Madonna has already stated her case in the court of public opinion—thanks, Oprah—but she'll have to wait a bit longer to state her case in the courts of Malawi.
A preliminary hearing challenging the legality of Madonna's adoption of 13-month-old David Banda, set to take place today in the city of Lilongwe, has been postponed two weeks to allow the judge more time to hear from all involved parties.
It's the second time the hearing has been pushed back. A week ago, the judge delayed the proceedings to allow more time for government officials to prepare their case.
The legal proceedings stem from a petition filed by the Human Rights Consultative Committee, a group of 67 Malawi-based human rights groups that are making it their business to ensure the "Hung Up" singer and husband Guy Ritchie didn't receive any special treatment in the adoption process.
The HRCC has also petitioned the court to be named as a party in the case, so that the committee, along with the government-sanctioned social workers and the orphanage where David resided, will be allowed to assess the Ritchies' suitability as parents.
"The judge will continue hearing our application on November 13, because we are still looking for more 'sufficient interest' in the case," Justin Dzonzi, the chairman of the committee as well as the coalition's lawyer, told Reuters.
The postponement was made after Judge Andrew Nyirenda held a closed 90-minute hearing with Dzonzi and Alan Chinula, the Ritchies' Malawian lawyer, in which both sides submitted arguments as to why or why not the HRCC should be allowed to help monitor the family or review the adoption proceedings.
According to USA Today, Nyirenda decided to delay the hearing so that Attorney General Jane Ansah would have more time to consult with the Ministry of Gender, Child Welfare and Community Services, the government body which approves all foreign adoptions.
For its part, and despite mounting evidence to the contrary, the HRCC insists it's not out to thwart Madonna's plans to become a three-time mother or to have David removed from her custody. Rather, the committee claims it's simply trying to hold the government accountable for adhering to national laws for foreign adoptive parents and to ensure all prospective caregivers have been held to the same exacting standards.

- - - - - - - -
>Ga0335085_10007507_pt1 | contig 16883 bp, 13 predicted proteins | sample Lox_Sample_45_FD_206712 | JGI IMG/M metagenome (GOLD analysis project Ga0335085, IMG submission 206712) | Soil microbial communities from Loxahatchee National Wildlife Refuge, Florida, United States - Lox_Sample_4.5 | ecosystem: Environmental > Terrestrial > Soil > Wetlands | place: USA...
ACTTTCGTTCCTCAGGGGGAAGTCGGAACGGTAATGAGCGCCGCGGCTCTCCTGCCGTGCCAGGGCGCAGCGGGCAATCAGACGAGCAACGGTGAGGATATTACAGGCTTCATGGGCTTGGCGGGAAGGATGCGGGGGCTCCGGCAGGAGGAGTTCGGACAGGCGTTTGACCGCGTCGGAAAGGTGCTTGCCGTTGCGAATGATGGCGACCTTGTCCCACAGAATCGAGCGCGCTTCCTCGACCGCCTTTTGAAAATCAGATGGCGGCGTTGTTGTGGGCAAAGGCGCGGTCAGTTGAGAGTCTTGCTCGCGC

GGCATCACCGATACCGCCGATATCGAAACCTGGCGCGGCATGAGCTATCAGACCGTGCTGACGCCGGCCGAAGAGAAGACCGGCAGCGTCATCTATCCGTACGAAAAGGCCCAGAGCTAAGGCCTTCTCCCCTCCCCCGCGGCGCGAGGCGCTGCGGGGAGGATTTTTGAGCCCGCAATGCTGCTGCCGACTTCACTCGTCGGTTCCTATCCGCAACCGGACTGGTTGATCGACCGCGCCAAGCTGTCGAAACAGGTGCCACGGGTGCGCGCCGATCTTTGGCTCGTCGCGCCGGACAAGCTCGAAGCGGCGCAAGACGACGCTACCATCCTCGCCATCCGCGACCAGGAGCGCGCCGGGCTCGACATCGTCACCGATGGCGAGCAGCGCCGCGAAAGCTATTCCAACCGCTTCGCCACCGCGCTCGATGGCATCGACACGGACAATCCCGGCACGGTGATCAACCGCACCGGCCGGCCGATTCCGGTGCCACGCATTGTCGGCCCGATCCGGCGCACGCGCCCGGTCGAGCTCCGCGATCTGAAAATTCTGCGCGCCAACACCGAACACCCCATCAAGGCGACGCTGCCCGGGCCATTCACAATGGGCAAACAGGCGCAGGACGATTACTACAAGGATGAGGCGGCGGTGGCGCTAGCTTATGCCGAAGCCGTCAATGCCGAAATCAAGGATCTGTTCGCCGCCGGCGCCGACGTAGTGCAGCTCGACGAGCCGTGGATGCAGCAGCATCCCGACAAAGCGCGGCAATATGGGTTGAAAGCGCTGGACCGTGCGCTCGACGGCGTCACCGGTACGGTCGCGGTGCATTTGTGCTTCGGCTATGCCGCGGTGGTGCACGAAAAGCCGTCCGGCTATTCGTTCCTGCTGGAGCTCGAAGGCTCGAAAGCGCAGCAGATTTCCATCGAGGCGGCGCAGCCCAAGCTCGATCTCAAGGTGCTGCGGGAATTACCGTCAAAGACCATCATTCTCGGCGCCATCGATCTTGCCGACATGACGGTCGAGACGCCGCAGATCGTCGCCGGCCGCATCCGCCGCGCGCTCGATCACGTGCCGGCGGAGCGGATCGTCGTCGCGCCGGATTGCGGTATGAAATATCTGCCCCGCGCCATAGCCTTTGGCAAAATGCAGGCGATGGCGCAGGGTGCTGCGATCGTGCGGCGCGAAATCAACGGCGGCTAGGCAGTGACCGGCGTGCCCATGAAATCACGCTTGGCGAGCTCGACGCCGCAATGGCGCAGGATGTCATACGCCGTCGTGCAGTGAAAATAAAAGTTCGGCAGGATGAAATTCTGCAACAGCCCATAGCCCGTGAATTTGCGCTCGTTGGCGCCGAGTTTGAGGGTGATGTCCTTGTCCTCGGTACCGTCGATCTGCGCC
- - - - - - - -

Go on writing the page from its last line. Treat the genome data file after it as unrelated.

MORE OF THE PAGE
But there's the rub: The various factions have differences of opinion over what those standards are.
Per the HRCC, Malawi law requires would-be adopters to maintain residency in the country for at least 18 months, during which time they would be monitored by social workers and only then be granted full custody rights of a child. The HRCC maintains the laws discourage child traffickers or pedophiles from taking advantage of loopholes.
Backed by government officials, Madonna's camp has stressed that no laws were broken and while it may be common practive for would-be parents to stay in Malawi for 18 months, it is not law, and regardless, she will be held to the same standards as other prospective parents.
Two weeks ago, the Ritchies were granted an interim order allowing David to fly out of the country and join the family in the U.K. However, the Ritchies won't be granted full custody of the boy for another year and a half, after Malawi government-appointed social workers in Great Britain give their approval.
While none of the Ritchies were present at the Malawi court Friday, David's birth father, Yohane Banda, did appear.
He told reporters that he was appearing to protest the HRCC's protest of the adoption.
While earlier this week he claimed he was duped into allowing Madonna to adopt his son, claiming the concept of relinquishing full custody was never fully explained to him, he has since retracted that statement and is urging the Ritchies not to be disheartened by the "harassment" and return David to the orphanage.
He said the HRCC pressured him into making the earlier statement about his misunderstanding of the process.
"I am surprised what these guys are up to," he told reporters Friday. "Me and my family agreed with the adoption. I just want these people to leave my son alone."
Madonna is fighting back in her own way. On Wednesday she appeared on The Oprah Winfrey Show to present her side of the story, proclaiming that the adoption controversy was manufactured by the media. According to the New York Post, the Oprah visit was the first in a full-on media blitz.
She's reportedly booked appearances on the Today show, Dateline NBC and Live with Regis & Kelly all next week.